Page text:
September 14, 2015

Making Constitutions

Stephen Gardbaum, University of California, Los Angeles, School of Law, has published Revolutionary Constitutionalism as UCLA School of Law Research Paper No. 15-26. Here is the abstract.
One important recent trend in constitution-making around the world has been revolutionary constitutionalism: using the constitution-making process to attempt to institutionalize and bring to a successful conclusion a political revolution. Although a good deal of attention has been paid to the specific revolutions involved, there has been far less on the general phenomenon of revolutionary constitutionalism as such. This article attempts to begin redressing this gap by offering some reflections on the general phenomenon and then employing them to inform an analysis of constitution-making in the revolutionary context. The article makes three main claims. The first is that revolutionary constitutionalism is a useful and illuminating category for the discipline of comparative constitutional law. Empirically, it encompasses a range of situations that implicate constitutionalism in a particular way and raise special challenges. Analytically, it is a distinct concept from the neighboring term "constitutional revolution." Recognizing this permits us to distinguish, for example, the American Revolution from the New Deal constitutional revolution in qualitative terms, as different in kind and not merely degree. The second is that revolutionary constitutionalism contains within itself certain paradoxes and practical problems that have their source in the combination of initial radical transition and subsequent resistance to further radical change that constitutionalization brings. The final claim concerns the role and importance of constitution-making in the revolutionary context. Although relative to a broad array of socio-political variables, this role is generally less central to the ultimate outcomes of revolutionary constitutionalism than constitutional lawyers often think, it can respond to one distinctive challenge: the need to re-establish political authority lost by the old regime. As the comparison between recent experiences in Egypt and Tunisia suggests, constitution-making can make a key contribution here as one source of the legitimacy that the new regime must acquire.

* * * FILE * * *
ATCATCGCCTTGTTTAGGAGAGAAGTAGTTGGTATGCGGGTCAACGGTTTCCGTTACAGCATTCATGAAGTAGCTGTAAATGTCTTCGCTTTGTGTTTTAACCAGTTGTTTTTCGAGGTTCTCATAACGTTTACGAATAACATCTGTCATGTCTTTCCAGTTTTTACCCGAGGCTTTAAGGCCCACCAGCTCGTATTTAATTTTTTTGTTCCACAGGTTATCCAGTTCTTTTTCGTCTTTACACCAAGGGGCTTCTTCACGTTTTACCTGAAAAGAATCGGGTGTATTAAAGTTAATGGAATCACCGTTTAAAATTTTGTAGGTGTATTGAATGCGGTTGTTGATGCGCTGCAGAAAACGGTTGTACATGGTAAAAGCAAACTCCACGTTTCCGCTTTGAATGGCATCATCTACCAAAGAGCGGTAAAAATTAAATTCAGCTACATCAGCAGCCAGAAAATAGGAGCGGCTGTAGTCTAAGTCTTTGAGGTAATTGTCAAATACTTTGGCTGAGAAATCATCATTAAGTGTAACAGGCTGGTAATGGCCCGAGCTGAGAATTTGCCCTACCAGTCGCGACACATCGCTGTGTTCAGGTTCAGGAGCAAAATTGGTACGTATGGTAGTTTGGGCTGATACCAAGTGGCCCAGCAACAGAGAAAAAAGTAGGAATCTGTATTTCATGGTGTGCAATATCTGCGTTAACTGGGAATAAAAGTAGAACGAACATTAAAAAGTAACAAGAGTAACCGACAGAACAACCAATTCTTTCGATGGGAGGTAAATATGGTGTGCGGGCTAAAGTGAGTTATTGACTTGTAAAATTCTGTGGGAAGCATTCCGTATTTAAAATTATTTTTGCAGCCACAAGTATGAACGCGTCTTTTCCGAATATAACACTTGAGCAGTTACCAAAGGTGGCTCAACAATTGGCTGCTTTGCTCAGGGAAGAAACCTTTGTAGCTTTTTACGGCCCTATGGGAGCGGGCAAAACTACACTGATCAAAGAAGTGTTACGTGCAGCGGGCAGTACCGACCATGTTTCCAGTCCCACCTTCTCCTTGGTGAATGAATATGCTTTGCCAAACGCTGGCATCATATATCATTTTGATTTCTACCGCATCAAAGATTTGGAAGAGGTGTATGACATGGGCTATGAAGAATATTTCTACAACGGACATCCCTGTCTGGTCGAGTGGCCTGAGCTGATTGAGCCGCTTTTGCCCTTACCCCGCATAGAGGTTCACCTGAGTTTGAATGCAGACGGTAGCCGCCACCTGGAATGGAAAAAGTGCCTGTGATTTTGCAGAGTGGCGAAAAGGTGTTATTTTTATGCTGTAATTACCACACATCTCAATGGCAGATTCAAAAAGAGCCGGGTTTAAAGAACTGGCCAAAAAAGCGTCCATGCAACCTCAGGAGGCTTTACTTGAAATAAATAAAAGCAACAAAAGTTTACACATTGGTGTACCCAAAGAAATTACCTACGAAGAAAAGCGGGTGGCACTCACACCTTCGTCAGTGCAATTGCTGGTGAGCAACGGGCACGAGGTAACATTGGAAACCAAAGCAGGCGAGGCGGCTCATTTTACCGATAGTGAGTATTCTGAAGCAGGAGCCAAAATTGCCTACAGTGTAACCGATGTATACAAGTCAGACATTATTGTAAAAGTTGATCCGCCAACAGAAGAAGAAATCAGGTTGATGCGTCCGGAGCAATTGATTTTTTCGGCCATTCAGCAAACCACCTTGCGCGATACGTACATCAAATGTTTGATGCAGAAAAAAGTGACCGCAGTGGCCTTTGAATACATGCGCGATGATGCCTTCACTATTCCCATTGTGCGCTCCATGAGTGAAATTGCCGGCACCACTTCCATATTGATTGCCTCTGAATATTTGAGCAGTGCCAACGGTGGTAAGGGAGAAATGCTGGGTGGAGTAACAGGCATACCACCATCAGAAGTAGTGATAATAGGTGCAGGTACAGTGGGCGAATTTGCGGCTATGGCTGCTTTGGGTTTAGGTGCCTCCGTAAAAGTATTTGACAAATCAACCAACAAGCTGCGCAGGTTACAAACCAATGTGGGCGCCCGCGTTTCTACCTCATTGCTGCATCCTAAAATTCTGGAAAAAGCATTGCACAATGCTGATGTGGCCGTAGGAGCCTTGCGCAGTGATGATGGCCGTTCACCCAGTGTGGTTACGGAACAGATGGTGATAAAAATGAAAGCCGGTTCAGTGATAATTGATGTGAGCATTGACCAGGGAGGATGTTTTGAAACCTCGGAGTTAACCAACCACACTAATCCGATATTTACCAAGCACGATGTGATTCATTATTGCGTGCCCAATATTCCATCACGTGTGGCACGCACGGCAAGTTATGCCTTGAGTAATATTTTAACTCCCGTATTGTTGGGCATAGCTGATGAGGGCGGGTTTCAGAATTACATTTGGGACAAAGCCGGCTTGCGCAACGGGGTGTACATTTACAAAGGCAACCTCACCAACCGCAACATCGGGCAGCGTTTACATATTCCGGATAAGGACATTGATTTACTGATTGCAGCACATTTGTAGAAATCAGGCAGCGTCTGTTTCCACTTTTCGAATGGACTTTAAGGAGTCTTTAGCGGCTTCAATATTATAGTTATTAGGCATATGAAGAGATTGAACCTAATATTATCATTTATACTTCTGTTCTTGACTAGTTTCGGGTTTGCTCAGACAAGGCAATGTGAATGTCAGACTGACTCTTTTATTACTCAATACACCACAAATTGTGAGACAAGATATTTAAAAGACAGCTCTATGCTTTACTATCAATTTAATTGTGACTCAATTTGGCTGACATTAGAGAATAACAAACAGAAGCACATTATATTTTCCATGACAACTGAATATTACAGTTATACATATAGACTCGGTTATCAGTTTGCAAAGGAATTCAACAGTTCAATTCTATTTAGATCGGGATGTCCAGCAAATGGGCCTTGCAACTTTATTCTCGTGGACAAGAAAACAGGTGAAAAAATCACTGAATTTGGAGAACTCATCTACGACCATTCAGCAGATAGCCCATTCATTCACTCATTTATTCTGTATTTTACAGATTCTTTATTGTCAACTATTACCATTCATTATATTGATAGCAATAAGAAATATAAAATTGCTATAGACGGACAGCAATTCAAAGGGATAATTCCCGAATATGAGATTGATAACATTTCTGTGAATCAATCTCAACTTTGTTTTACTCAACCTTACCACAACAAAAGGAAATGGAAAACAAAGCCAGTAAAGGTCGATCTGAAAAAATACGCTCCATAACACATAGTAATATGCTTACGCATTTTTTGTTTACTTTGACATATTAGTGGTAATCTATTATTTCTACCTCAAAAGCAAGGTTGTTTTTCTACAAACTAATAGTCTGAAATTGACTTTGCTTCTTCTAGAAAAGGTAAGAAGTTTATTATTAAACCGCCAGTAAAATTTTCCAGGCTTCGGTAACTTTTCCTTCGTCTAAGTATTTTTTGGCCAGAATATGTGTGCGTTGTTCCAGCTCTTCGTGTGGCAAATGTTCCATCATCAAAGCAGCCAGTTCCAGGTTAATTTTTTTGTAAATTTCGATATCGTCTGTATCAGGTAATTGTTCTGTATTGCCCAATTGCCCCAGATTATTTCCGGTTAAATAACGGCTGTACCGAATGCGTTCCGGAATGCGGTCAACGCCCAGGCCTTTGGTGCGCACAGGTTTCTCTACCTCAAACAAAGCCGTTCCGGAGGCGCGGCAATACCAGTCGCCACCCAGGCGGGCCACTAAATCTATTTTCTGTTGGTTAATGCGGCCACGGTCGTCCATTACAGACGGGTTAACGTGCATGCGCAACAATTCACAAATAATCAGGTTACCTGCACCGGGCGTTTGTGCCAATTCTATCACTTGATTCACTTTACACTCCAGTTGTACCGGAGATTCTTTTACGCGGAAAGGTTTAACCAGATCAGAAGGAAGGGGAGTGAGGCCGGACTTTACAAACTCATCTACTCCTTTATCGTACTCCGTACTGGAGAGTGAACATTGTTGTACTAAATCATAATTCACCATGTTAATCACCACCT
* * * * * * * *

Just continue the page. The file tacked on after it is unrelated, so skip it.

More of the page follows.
Download the article from SSRN at the link.

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